While Xero’s official launch in Canada occurred last May, Xero recently set up operations in Toronto, a move that further signals its commitment and attraction to top tech talent in Toronto. Xero is a publically traded technology company, listed on the Australian Stock Exchange, which offers a cloud-based accounting software platform for small and medium-sized businesses.
Xero acquired Hubdoc in 2018 to add its automation capabilities, and the new office accommodates more than 200 employees who’ve integrated from both the Xero and Hubdoc teams. The Hubdoc co-founders have leadership positions within Xero and play key roles within the company. Jamie McDonald was recently appointed as Xero’s Executive General Manager Product, Accounting and Global Services to lead the development of the core accounting tools used by more than 2 million subscribers in more than 180 countries. Jamie Shulman has joined the Xero Americas leadership team, working to drive the integration of the Hubdoc go-to-market team. Beginning in March 2020, Hubdoc will be included in all Xero Business Edition subscriptions across the globe.
“We have an amazing opportunity in front of us in Canada since less than 10% of small businesses in North America have adopted cloud accounting services,” said Tony Ward, President of Xero Americas. “This is a key growth opportunity for Xero and we’re excited to establish our presence in Toronto and help foster innovation for Canadian small businesses so they can share data, uncover insights, and better plan for the future.” See 2019 Scoring Tech Talent from CBRE Group Inc.
“As a company, our mission is to rewire the world of small business, making it seamless, simpler and smarter,” began Will Buckley, Country Manager, Xero Canada. “Xero helps small businesses work with their closest ally, their accountant or bookkeeper, whether it’s doing taxes, understanding their finances, or making plans to grow —with connections to … over 800 third-party apps and more than 200 connections to banks and financial institutions.”
“We first launched Xero in Canada in 2018 and it’s been incredible to see the amazing growth, progress and community we’ve created with cloud accounting professionals who want to shape the future of the industry in Canada.”
Added Buckley, “Today, we’re working with large firms like PwC, Deloitte and Grant Thornton across Canada. We also partner closely with innovative firms like LiveCA—Canada’s largest CPA firm without a physical office—to support their clients like BetaKit and WealthSimple. Additional firms we work with include McRally, Cloudmeb and ConnectCPA.”
I asked Buckley if global organizations have a responsibility to invest in local start-up ecosystems to which we responded, “Global organizations have a responsibility to present and engage in the important conversations that will grow local ecosystems, even if they are slow to show signs of progress. This way, the investment goes beyond just a local commitment. Global organizations with a robust knowledge of the policies and practices that are capable of truly shaping an industry need to lead by example – not only by challenging lawmakers and institutions, but by lending their expertise to the process so that entire industries can become more efficient, accessible, and valuable to [all].”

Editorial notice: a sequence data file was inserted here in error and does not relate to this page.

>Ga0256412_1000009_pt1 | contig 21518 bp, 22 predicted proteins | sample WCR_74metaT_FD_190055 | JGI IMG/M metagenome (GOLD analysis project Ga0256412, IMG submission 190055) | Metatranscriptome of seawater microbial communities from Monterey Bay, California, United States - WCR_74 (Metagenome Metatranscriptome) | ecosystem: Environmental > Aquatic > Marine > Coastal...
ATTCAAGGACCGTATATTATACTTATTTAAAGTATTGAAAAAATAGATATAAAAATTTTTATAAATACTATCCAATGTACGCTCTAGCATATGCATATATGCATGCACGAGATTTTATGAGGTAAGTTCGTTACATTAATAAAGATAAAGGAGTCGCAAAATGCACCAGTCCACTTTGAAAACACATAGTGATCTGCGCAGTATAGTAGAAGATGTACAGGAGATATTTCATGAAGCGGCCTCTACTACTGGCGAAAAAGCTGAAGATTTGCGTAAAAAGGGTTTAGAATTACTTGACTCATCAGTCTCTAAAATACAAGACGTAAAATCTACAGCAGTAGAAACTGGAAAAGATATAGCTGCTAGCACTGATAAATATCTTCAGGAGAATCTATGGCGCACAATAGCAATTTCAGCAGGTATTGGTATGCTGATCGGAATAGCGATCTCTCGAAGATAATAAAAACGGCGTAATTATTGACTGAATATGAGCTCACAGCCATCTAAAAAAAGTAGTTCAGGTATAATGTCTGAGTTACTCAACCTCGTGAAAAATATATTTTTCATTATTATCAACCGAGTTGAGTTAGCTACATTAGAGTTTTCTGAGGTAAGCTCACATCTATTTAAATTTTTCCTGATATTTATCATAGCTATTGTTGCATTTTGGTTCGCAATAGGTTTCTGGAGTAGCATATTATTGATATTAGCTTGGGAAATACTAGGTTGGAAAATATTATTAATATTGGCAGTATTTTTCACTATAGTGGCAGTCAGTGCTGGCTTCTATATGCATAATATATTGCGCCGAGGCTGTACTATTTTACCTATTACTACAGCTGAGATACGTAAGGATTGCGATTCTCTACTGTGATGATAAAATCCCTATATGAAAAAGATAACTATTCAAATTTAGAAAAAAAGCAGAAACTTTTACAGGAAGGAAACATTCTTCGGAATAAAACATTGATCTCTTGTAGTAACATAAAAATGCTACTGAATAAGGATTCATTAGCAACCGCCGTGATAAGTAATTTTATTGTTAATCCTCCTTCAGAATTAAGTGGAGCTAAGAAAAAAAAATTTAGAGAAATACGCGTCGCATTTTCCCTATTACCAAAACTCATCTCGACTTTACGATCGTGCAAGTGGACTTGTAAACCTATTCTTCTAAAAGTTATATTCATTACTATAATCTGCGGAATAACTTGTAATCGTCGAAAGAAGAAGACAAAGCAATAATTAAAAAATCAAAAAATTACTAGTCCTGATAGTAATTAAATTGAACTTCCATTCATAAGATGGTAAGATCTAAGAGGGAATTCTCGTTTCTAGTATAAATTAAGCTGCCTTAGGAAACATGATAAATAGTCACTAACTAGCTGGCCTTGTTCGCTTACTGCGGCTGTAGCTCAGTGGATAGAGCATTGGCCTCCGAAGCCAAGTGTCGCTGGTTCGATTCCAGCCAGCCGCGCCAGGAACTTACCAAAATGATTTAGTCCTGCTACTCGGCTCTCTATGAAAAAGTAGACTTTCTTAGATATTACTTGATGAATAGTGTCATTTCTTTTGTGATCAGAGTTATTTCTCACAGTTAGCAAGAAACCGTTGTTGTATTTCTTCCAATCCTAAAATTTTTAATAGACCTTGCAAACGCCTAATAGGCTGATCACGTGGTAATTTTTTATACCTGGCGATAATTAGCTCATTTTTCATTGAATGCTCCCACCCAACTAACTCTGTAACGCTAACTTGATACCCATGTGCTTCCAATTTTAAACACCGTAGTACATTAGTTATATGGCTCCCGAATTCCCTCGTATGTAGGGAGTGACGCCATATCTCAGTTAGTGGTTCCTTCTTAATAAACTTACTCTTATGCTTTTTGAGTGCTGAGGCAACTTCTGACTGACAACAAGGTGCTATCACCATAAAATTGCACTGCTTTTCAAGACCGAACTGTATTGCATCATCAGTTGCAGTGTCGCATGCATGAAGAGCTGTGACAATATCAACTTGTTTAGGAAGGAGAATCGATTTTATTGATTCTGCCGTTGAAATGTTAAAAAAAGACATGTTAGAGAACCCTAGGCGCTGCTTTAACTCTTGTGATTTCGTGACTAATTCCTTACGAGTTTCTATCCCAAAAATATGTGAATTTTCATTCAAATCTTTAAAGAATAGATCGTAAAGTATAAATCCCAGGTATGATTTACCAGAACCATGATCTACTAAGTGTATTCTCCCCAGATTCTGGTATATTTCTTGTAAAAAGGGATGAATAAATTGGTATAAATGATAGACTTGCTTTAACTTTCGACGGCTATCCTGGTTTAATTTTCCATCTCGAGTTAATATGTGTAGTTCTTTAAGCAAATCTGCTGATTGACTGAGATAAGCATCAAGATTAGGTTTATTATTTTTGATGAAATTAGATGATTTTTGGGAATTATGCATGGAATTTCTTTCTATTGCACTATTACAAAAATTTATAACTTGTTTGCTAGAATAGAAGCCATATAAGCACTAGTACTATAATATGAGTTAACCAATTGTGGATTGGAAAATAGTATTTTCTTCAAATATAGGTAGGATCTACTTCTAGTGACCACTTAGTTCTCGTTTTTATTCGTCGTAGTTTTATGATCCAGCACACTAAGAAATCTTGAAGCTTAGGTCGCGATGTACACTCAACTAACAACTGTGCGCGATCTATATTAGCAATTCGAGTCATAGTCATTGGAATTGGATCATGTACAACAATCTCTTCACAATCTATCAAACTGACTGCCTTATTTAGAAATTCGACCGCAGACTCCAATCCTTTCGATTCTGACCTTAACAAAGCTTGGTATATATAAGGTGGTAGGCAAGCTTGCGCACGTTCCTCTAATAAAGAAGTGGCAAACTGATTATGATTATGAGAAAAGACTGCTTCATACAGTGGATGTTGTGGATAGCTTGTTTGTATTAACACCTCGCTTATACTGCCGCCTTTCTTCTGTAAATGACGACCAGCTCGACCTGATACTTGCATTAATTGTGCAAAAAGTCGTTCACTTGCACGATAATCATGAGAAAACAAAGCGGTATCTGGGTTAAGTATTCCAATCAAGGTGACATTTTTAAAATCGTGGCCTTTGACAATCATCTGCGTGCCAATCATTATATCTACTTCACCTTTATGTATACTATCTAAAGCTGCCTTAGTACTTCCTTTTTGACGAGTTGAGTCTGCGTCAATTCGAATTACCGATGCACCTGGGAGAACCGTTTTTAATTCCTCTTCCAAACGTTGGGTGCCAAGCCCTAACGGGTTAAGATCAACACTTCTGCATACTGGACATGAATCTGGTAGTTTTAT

In reference to Canada, Buckley added, “Xero has lobbied for federal policies like open banking that will transform the financial landscape for every Canadian. We’ve also partnered on groundbreaking initiatives, such as CIBC’s SmartBanking for Business, to bring the tools that we know – from ample years of experience in countries like Australia and the UK – that are extremely useful for small businesses.”
How can Canadian companies better leverage resources to sculpt and dominate the tech space?
Buckley replied, “Xero has been a part of market-led momentum in other countries and we’ve found that when stakeholders work together, all parties are able to achieve more. By embracing market-led innovation, Canadian companies can pave the way for even broader government-led discussions to shape policies or enact changes in the tech sector.”
“Companies can also take the initiative to proactively reach out to the various advisory committees that are set up in their field,” offered Buckley. “Earlier this year I wrote an open letter to the Canadian Advisory Committee on the Open Banking Review. These actions put companies on the radar of decision-makers and position a company as a leader in its space.”